Vijai P. Sharma, Ph.D
Many of our problems, particularly the ones related to an obsession with weight, dieting, appearance, self-starvation, bingeing, purging, steroids and muscle building, are due to our overemphasis upon the outer package, called the body.
We don't want just a healthy body. We want a body that is perfect in physical dimensions. Herein lies the problem.
It appears that few want to live within the framework of their own body. Most want to make their bodies look like somebody else's and that somebody else's body might have been differently.
You have a body that wants to express itself within the confines of its own frame. Recognize it. Respect your own body. Avoid the trap of thinking thin but feeling fat. It is a sure recipe for misery. Think health.
Eating disorders are extreme expressions of an obsession with the perfect body, an image that is handed out to us by a body-obsessed culture. Our effort should be to think and feel healthy.
So, what is "healthy?" Health is physical, mental, and spiritual. If we accept this concept, then health should mean energy, stamina, flexibility, strength, inner peace, joy, harmony and connectedness with the universe and its creator. According to this definition, notice that there is no mention of the physical dimensions or the attractiveness of the body. Health has to do with how you feel. Health is an experience, not an appearance.
Do you feel healthy? If you feel healthy, it doesn't matter what size you wear. If you don't feel healthy, then review your eating, sleeping, working, resting, and exercising habits in order to achieve your health goal.
We all cannot be alike. We should not try to be alike, either. Each person has a body that is unique in many ways, including its physical dimensions. So, there is a "natural size diversity" that we should respect in ourselves and others. Let's celebrate natural size diversity. Let's promote positive body image and self-esteem.
Many children hear negative and often cruel messages about their bodies at a time when they are most valuable and when their self-image has just begun to take shape. Elementary school children are often the perpetrators or the victims of teasing about body shape or size. Those little fellows are geniuses at inventing derogatory labels and nicknames.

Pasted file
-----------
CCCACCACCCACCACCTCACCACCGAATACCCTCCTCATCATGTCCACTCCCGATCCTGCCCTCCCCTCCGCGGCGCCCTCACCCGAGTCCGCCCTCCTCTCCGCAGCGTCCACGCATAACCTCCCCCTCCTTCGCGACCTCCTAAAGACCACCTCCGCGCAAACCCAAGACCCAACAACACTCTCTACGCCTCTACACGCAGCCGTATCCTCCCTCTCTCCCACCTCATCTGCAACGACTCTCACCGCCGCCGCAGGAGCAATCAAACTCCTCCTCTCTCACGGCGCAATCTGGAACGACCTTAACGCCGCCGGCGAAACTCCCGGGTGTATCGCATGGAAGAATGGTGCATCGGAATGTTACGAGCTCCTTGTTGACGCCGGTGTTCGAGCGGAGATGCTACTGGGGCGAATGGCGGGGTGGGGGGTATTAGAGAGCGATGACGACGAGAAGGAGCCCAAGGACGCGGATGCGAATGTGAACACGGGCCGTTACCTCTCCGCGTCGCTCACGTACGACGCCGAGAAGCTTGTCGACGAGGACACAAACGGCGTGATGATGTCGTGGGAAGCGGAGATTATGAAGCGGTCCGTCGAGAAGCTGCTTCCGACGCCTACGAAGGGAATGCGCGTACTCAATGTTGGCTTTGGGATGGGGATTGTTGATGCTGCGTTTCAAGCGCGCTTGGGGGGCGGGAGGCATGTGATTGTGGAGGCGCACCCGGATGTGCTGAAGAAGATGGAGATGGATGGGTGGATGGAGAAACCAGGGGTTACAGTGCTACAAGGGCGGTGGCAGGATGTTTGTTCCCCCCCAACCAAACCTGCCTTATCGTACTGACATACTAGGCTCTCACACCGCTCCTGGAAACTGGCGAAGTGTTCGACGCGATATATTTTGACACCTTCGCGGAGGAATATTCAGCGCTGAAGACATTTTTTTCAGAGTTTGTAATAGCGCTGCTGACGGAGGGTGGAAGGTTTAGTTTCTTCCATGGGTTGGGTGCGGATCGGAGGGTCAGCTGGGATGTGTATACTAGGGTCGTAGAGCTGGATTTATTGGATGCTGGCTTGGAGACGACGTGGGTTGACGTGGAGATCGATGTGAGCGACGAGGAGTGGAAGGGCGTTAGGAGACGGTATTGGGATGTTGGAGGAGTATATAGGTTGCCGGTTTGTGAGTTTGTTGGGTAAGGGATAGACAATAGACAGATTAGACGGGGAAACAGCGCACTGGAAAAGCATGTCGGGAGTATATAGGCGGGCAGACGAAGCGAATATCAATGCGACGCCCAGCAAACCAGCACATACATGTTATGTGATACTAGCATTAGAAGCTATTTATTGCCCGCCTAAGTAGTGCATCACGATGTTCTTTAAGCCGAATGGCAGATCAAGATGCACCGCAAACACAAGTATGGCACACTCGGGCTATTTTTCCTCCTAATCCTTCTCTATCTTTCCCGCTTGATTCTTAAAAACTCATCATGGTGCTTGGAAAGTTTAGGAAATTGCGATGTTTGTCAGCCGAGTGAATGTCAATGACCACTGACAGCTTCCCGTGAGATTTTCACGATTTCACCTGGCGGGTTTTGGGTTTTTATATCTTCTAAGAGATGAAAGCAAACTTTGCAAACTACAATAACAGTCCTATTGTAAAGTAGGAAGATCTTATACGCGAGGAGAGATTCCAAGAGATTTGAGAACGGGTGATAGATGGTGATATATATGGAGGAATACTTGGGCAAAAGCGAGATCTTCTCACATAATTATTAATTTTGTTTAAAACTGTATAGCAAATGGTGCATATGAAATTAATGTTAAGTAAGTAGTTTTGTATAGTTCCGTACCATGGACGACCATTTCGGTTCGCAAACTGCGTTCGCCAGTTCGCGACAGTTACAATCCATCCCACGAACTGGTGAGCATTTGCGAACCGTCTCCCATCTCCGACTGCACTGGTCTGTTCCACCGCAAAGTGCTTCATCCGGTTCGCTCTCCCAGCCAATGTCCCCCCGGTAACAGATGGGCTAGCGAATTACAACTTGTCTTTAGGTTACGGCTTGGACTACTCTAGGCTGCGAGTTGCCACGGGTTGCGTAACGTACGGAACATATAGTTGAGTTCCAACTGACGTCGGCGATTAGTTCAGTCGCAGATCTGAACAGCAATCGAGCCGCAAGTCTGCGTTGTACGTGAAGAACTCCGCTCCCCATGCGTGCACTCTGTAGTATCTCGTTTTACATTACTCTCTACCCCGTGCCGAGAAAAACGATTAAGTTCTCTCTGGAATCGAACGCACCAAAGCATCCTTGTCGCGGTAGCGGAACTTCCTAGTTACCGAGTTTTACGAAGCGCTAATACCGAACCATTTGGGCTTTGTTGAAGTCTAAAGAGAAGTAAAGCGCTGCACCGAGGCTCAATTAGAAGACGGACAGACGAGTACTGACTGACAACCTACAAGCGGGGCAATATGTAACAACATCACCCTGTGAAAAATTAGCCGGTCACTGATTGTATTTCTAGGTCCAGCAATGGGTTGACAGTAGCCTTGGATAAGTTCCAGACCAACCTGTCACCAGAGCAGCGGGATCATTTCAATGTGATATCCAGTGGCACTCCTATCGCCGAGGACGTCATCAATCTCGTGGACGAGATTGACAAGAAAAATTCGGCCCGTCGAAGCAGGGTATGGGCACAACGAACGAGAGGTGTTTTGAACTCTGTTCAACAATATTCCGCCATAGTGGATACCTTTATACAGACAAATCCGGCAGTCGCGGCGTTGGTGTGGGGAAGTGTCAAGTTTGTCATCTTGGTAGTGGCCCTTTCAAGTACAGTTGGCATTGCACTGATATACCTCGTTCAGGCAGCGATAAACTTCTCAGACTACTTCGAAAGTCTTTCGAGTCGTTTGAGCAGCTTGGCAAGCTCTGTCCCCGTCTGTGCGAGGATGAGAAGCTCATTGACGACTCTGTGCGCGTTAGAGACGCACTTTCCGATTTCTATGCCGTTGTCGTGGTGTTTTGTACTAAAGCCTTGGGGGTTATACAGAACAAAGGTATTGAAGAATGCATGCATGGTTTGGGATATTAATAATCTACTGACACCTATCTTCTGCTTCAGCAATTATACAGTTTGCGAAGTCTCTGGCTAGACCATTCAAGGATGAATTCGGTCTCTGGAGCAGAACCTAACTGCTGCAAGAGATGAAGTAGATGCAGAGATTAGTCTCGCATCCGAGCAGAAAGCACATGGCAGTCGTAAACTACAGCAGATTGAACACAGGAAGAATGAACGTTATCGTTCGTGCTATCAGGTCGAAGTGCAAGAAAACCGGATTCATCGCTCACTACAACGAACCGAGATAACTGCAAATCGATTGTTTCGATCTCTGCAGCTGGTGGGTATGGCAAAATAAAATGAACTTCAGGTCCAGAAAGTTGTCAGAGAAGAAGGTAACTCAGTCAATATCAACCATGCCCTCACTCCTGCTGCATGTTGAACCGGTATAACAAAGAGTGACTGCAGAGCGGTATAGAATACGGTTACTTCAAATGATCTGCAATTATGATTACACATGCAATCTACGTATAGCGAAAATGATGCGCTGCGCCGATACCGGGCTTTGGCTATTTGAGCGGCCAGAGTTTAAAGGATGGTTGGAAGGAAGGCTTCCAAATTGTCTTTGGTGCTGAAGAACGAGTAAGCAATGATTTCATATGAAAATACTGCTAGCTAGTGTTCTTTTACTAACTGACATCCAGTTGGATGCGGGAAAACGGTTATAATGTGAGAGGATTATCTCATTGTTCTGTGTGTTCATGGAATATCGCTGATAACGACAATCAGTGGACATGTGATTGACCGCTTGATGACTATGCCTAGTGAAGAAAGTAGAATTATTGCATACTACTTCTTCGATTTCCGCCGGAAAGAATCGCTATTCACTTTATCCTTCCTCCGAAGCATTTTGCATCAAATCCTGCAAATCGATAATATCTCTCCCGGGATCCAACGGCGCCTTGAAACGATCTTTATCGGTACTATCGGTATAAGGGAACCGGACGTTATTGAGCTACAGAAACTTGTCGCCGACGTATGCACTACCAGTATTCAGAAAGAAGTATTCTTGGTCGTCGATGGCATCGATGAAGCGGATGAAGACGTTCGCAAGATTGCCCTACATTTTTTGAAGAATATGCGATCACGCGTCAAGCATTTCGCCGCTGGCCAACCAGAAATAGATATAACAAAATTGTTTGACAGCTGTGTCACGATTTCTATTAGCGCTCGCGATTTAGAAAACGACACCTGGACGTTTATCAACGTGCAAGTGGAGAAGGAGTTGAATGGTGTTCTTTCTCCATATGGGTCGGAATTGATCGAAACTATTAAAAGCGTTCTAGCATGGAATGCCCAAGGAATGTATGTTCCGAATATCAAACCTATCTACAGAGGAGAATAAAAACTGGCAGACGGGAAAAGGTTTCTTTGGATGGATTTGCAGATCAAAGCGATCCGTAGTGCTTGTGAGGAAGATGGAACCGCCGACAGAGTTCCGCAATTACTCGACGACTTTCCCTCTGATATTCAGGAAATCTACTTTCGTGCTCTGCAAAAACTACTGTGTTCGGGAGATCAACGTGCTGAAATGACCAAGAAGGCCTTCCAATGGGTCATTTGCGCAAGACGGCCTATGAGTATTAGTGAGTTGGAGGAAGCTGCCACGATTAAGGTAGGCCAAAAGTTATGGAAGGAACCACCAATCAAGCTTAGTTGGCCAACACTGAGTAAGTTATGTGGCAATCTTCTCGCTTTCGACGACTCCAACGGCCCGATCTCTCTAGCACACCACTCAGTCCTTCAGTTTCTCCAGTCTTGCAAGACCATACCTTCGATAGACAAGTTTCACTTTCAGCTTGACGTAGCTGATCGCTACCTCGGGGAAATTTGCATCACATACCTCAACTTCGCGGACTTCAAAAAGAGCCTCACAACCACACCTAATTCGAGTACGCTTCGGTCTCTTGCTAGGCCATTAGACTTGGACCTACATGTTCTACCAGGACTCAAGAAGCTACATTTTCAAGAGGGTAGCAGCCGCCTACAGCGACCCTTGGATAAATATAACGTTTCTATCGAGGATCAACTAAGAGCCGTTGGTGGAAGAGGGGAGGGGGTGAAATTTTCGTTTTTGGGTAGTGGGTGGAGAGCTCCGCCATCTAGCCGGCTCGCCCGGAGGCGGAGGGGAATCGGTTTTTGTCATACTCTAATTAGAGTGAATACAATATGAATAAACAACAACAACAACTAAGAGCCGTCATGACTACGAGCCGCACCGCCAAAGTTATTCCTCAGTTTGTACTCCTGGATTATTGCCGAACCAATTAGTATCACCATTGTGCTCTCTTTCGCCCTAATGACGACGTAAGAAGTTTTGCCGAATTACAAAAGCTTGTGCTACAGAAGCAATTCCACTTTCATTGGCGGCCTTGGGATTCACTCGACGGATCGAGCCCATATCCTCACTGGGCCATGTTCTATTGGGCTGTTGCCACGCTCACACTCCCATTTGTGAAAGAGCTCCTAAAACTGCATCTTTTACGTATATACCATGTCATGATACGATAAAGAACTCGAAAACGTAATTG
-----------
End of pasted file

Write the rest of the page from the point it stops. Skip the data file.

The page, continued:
Five to ten percent of girls and boys in America suffer from eating disorders. Over 50 percent of American women are on a diet at any given time. Body dissatisfaction and dieting are the portals to the hall of fame of eating disorder celebrities including actresses, models, dancers, and athletes.
Many children would give their life to have a body like that of their ideals. Many celebrities give their lives to have that kind of body. What an irony!
The organization, "Eating Disorder Prevention and Awareness," has developed a puppet program that is designed to reach elementary school children with positive messages regarding a healthy self-esteem and body image. Puppets convey to children the importance of recognizing that people come in all shapes and sizes. Kids On The Block may also have a similar puppet program.
Some schools take up special projects to promote positive body image. Students in these projects "dissect" the body messages in newspaper advertisements and TV commercials and other programs. They identify the items that send negative messages about food, body size and shape, and write letters to those companies to draw their attention to the negative impact of their messages.
It also would be good to write to the companies, if there are any, which send positive messages about the natural diversity of shapes and sizes.
According to one survey, 75 percent of American women and girls are dissatisfied with their bodies. I wish I knew the exact number of men and boys who are dissatisfied with their bodies but, I suspect, it should be a pretty substantial number.
We are a nation of dissatisfied body owners. Recognizing that a lot of us are dissatisfied with our bodies, businesses thrive by promising us a cure for all our defects. Clothe designers, hair stylists, cosmetologists, plastic surgeons, and others promise us instant elevation in our body image and self-esteem. Unfortunately, all their products and services only scratch the surface of the body image and self-esteem.
Let's create a world in which a person's health and self-worth is not measured in pounds, inches, pimples, freckles, or zits.
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Copyright 2003, Mind Publications
Posted July 2003